Despite the national recession, an initiation of a new board vice-chairman and a petition in support of Tweed New Haven Regional Airport construction, it was same old, same old for the Greater New Haven Chamber of Commerce at its annual meeting Thursday morning.
At the two-hour meeting, held over breakfast at the Omni Hotel and keynoted by Wall Street Journal economics editor David Wessel, members of the Chamber of Commerce Board of Directors praised what he called the positive state of New Haven’s economy, despite a national downturn. In his speech, Wessel explained how rampant foreclosures and a weakening national credit line contributed to the current U.S. recession. He later emphasized the need to improve the quality of education in New Haven public schools in order to provide for a better economic future.
According to board officials, the Chamber’s 214th year went swimmingly.
“Your chamber is flying high,” chamber Chairman Michael Morand ’87 DIV ’93 proclaimed at the beginning of his speech. Morand is also Yale’s associate vice president for New Haven and State Affairs.
Morand said that despite the national economic downturn, the budget of the New Haven chamber is “in good fiscal shape” this year. The chamber maintains its budget through investments and membership fees. Later in the meeting, chamber President Tony Rescigno confirmed that the Chamber made a positive net income and had passed expectations this year.
After an introduction of new members to the chamber, Washington, D.C., resident Wessel took the stage in his hometown of New Haven and discussed the current state of the national economy.
“There is no question we are in a recession,” Wessel added. “But the risk of a really, really bad depression outcome has been minimized.”
Through a “complete failure of regulation,” he said, questionable loan practices led to a national foreclosure crisis, which subsequently forced all major private credit companies to cease lending out money.
Between 1,500 and 3,000 New Haven residents are at risk of losing their homes, Robin Golden, a member of New Haven Mayor John Destefano Jr.’s task force studying New Haven’s foreclosure situation, told the News earlier this month. The number of annual foreclosures in New Haven has increased more than 75 percent since 2005, she continued.
In order to address the problems, Wessel suggested, the lending companies should continue loaning money in order to push money into the economy and drive it forward.
After providing an update on the nation’s economy, Wessel pushed for an increased focus on New Haven education. Although he said he noticed the construction and renovation of public schools in the area, he said there is still more to be done.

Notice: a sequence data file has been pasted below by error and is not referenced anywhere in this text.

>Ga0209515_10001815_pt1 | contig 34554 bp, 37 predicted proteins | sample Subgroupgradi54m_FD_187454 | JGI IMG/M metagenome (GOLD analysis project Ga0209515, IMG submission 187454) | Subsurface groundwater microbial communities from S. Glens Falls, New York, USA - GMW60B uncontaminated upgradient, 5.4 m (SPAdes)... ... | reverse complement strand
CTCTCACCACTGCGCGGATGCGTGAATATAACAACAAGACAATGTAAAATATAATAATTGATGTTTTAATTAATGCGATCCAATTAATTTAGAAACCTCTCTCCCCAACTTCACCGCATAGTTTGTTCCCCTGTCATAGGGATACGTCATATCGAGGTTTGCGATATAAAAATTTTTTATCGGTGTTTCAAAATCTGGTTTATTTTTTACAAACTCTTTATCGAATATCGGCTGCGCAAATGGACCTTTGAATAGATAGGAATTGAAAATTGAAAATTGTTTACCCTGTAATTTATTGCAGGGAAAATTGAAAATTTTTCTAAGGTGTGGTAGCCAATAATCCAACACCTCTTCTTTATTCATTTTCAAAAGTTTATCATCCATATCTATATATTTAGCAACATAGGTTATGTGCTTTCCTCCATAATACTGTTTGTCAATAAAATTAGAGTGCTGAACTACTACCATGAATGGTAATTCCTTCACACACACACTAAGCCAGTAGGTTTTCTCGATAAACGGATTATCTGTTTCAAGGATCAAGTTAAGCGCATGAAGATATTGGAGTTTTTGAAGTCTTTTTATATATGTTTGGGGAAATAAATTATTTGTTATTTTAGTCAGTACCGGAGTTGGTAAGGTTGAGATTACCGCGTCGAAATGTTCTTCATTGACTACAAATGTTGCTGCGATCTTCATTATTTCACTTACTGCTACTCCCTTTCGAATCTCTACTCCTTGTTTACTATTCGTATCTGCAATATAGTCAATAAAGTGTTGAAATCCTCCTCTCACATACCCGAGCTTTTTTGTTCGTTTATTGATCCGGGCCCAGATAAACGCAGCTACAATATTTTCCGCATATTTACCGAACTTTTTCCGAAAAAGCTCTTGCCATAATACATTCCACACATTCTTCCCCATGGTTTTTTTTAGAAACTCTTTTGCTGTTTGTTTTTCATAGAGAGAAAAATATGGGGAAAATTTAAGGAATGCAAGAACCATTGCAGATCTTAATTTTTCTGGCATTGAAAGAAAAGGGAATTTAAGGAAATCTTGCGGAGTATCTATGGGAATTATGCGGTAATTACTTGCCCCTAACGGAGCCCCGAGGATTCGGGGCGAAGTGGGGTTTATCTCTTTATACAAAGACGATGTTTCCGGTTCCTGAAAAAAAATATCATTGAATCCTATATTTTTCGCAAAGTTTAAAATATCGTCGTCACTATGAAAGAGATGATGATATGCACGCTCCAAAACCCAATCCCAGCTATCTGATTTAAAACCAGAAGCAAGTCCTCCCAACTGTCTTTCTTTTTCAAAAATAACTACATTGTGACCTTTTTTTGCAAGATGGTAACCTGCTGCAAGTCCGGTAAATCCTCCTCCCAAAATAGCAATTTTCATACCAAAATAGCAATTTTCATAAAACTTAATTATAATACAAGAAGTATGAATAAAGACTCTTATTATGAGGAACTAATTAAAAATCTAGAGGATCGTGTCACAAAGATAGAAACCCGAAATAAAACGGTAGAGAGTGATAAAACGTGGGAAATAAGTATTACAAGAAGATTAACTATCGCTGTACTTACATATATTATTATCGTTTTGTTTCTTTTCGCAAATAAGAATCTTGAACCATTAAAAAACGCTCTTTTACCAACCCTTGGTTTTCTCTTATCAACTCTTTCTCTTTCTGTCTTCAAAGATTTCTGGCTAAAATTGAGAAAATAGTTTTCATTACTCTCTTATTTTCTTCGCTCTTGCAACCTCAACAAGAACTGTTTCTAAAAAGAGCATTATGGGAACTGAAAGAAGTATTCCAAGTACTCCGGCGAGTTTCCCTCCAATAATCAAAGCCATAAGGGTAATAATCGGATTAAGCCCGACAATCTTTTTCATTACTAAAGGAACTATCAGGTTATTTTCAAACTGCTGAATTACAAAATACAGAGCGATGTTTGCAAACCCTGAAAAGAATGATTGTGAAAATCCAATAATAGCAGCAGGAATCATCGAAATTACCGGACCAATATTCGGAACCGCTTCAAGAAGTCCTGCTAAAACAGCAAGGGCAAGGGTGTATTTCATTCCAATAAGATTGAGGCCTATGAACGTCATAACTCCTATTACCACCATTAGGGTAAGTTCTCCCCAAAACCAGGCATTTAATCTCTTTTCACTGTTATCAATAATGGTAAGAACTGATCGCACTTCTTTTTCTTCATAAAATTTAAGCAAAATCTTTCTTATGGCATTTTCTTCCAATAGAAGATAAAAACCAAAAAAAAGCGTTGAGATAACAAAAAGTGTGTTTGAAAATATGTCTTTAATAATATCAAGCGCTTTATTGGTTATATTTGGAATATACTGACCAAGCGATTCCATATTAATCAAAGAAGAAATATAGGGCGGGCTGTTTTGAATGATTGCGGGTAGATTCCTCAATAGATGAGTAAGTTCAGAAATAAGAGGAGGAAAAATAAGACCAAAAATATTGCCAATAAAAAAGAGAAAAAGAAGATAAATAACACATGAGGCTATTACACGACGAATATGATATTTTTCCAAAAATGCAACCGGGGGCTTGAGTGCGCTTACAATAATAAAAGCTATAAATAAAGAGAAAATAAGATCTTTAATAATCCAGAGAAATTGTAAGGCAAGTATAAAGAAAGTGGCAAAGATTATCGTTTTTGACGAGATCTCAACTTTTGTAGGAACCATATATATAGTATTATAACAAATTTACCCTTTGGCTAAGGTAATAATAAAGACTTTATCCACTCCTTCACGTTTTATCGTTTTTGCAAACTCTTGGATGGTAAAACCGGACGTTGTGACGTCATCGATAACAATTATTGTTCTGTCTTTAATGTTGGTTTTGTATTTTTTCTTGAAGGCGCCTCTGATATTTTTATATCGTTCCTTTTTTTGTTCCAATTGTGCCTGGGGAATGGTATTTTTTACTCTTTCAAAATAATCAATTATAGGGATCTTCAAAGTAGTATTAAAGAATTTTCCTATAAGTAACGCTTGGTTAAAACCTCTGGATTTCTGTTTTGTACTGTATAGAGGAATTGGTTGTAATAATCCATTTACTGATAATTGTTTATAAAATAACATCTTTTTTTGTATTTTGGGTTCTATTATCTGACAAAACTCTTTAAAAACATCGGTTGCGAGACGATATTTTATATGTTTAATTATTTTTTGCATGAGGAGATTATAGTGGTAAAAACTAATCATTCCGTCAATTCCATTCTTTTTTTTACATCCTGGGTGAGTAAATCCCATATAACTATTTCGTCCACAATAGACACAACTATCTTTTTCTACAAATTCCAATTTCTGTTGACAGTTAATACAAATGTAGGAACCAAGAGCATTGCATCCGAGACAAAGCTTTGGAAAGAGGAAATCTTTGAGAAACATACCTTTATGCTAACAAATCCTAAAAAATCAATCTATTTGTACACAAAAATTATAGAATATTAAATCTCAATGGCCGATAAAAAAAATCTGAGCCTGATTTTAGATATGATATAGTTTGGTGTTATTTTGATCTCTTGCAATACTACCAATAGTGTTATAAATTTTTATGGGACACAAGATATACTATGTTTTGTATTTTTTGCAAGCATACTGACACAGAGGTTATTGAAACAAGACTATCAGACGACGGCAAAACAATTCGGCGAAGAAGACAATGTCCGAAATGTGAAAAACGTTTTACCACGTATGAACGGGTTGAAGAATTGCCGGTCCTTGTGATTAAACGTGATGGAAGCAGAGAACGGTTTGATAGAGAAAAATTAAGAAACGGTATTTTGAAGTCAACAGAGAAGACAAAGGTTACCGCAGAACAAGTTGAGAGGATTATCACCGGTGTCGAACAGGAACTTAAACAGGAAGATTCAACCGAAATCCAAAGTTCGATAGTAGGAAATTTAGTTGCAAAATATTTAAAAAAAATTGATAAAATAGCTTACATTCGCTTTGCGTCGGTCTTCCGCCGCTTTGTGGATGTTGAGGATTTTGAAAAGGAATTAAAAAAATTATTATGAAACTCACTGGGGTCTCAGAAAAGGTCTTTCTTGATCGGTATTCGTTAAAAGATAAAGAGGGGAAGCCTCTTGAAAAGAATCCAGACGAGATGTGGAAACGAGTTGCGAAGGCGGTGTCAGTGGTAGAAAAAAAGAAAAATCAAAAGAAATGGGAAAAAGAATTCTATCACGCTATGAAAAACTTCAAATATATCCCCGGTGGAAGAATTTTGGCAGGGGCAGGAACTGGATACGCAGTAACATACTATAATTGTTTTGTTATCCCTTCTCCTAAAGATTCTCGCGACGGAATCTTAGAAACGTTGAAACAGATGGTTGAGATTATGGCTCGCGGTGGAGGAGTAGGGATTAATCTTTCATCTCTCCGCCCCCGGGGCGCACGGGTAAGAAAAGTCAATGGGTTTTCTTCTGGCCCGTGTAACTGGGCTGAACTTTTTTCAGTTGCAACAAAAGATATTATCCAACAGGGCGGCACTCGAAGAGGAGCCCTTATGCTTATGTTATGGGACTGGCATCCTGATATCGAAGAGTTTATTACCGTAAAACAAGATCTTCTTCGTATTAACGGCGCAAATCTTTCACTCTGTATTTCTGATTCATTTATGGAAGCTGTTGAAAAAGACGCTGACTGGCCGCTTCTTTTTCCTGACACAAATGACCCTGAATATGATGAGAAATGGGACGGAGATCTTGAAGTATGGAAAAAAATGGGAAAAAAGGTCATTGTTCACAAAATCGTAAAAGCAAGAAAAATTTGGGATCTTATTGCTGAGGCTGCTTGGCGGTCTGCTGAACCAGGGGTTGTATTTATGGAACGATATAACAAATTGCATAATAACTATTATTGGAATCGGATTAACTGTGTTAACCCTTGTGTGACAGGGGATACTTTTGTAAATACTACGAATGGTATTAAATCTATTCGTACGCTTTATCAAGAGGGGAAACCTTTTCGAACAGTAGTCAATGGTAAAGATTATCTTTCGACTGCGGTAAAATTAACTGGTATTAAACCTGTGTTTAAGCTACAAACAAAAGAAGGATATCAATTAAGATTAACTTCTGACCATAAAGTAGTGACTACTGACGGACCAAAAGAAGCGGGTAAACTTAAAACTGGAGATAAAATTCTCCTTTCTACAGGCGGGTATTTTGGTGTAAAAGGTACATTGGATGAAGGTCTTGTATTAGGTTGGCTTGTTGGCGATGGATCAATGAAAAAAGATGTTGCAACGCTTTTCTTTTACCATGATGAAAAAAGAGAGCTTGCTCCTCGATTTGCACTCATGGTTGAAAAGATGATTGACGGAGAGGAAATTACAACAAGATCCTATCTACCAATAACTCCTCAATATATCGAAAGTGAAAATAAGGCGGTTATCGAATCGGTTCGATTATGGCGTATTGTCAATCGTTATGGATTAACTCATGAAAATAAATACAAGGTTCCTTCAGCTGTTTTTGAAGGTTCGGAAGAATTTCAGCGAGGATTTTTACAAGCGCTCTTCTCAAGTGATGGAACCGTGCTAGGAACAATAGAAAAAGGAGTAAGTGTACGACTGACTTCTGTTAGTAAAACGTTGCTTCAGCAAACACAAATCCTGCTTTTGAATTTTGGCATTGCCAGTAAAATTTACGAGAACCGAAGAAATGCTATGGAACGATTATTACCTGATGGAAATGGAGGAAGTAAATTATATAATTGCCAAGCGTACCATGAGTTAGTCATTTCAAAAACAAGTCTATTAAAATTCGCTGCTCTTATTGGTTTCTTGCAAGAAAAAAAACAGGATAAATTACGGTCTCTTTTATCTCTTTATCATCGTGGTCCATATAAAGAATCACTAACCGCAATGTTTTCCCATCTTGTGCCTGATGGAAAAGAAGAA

“I’m really happy to see the physical construction,” he said. “But what really matters is not the look of the classroom but what goes on in the classrooms.”
Earlier in the meeting — following a small pitch for a petition in support of Tweed New Haven Regional Airport expansion inserted in every meeting program — Dennis Regan, a partner in the accounting firm McGladrey & Pullen, L.L.P., was introduced as vice chairman of the chamber board of directors. He was unanimously voted in by the rest of the board, board officials said at the meeting.
Also at the meeting, Morand announced he would give the Youth @ Work program $10,000 on behalf of the University.
“This is a substantial contribution,” he said after the meeting.
Youth @ Work is a 27-year-old youth development program that provides internship opportunities for New Haven high-school students.
Morand added that University officials “have been regular officials both in hiring and providing financial support to the program.”
During the meeting, chamber officials awarded the Corporate Heritage Award — given to a business that has worked in the Greater New Haven area for at least 100 years — to SARGENT Manufacturing Company, an 1857 door hardware company that has had a New Haven branch since 1864.
The Greater New Haven Chamber of Commerce — which includes over 2,000 businesses — is a federal, state and local pro-business lobbyist organization that helps some of its business partners in planning.